This gives Prime Minister Netanyahu a decided advantage, barring completely unexpected defections from "his" half of the spectrum, in negotiating a new coalition. If the announced intentions of both Netanyahu and second-place finisher Yair Lapid (head of the centrist Yesh Atid/There is a Future) to join in government do not work out, Netanyahu has a narrow right-wing and ultra-Orthodox majority to fall back upon.
But the expectation is that Netanyahu will come to an agreement with Lapid on his left and Bennett on his right for a majority of 62, perhaps strengthened with the now tiny centrist Kadima (two seats). It's anybody's guess if one or more ultra-Orthodox or center-left parties might join, but Lapid's number one issue of "equal burden sharing" by the Haredim makes the former unlikely, and Tzipi Livni's participation (for example) probably depends upon the unlikely prospect of a Netanyahu government credibly committing itself to a peace initiative.
The proliferation of parties encouraged by Israel's proportional representation system clearly cost the center-left bloc at least one seat, with the Aleh Yarok (Green Leaf) party for the legalization of marijuana missing the 2 percent threshold for entering the Knesset with 1.11 percent of the vote. If, for example, this group's leaders and voters had been incorporated into Meretz, this would have garnered the seventh seat that Meretz came close to winning. The same might have happened if the approximately 4,000 Israelis (reportedly mostly Jews) had not "wasted" their votes for the Da'am Workers Party, led by a very impressive Israeli-Arab woman, Asma Agbaria-Zahalka.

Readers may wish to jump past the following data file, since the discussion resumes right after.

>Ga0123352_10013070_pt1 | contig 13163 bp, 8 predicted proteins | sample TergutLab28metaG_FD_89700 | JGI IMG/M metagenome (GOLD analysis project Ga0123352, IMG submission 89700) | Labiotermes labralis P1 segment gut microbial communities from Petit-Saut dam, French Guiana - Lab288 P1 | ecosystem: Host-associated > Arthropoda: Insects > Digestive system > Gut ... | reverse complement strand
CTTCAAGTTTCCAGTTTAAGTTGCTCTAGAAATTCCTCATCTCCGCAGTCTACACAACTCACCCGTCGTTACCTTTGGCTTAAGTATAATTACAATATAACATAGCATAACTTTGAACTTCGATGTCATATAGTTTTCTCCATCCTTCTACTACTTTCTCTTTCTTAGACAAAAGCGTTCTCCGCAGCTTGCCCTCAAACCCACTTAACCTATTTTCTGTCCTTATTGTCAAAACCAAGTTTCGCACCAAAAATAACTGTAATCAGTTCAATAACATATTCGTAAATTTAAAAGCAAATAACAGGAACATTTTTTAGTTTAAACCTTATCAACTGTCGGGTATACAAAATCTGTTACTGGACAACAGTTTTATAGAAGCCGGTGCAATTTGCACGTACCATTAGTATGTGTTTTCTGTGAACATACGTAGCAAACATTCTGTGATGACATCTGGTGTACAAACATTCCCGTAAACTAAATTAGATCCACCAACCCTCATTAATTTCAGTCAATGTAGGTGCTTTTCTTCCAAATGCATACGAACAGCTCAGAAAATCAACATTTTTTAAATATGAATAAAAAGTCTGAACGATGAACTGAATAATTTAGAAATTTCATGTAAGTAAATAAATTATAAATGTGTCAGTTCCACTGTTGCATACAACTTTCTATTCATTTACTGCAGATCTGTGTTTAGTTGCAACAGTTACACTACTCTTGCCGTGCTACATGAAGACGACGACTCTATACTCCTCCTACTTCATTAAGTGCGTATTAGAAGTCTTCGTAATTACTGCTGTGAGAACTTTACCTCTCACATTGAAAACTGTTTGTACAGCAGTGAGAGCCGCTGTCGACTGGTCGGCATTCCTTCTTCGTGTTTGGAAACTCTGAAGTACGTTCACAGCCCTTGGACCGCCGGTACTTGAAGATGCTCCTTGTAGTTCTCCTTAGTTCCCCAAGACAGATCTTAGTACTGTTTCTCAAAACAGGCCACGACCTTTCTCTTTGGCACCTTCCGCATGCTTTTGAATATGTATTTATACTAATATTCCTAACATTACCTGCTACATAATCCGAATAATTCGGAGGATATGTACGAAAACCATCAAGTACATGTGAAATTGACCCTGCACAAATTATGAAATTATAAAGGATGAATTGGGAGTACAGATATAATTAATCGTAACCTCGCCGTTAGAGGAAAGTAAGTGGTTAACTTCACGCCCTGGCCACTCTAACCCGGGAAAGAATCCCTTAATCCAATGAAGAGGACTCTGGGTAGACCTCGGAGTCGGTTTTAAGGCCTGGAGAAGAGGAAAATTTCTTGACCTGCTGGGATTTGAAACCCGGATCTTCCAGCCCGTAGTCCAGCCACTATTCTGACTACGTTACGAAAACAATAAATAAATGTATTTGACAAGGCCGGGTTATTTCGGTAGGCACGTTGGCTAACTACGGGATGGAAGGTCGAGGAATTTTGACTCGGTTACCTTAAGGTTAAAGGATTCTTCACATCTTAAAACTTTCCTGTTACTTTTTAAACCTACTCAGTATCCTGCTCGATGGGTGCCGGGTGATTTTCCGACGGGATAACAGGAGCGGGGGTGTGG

And if the leaders of the new liberal Haredi split-off, Am Shalem, which missed the threshold with 1.2 percent, had aligned with Lapid, he would have come in with 20 seats. Of course, it's also true that if the 1.75 percent who had voted for the far-right Otzma LeYisrael (Strong Israel) had joined with Bennett's party, it would have likely gained one or two additional seats.
Ahmad Tibi has bemoaned the fact that more Arabs didn't vote, declaring it a missed opportunity to defeat Netanyahu. Arab Israelis actually increased their participation from 53% of those eligible in 2009 to 56%, but this was more than ten percentage points below the national rate. If they had voted in the same proportion as Israeli Jews, this would almost certainly have secured Tibi's list the one seat they lost in the end.
Postscript: Partners' Executive Director Ron Skolnik discusses the results of Israel's elections as part of a panel on Shalom TV, Sunday, January 27, Noon-1:00 pm and Monday, January 28, 3-4:00 pm.
You may find this program on the web at http://shalomtv.com/secure/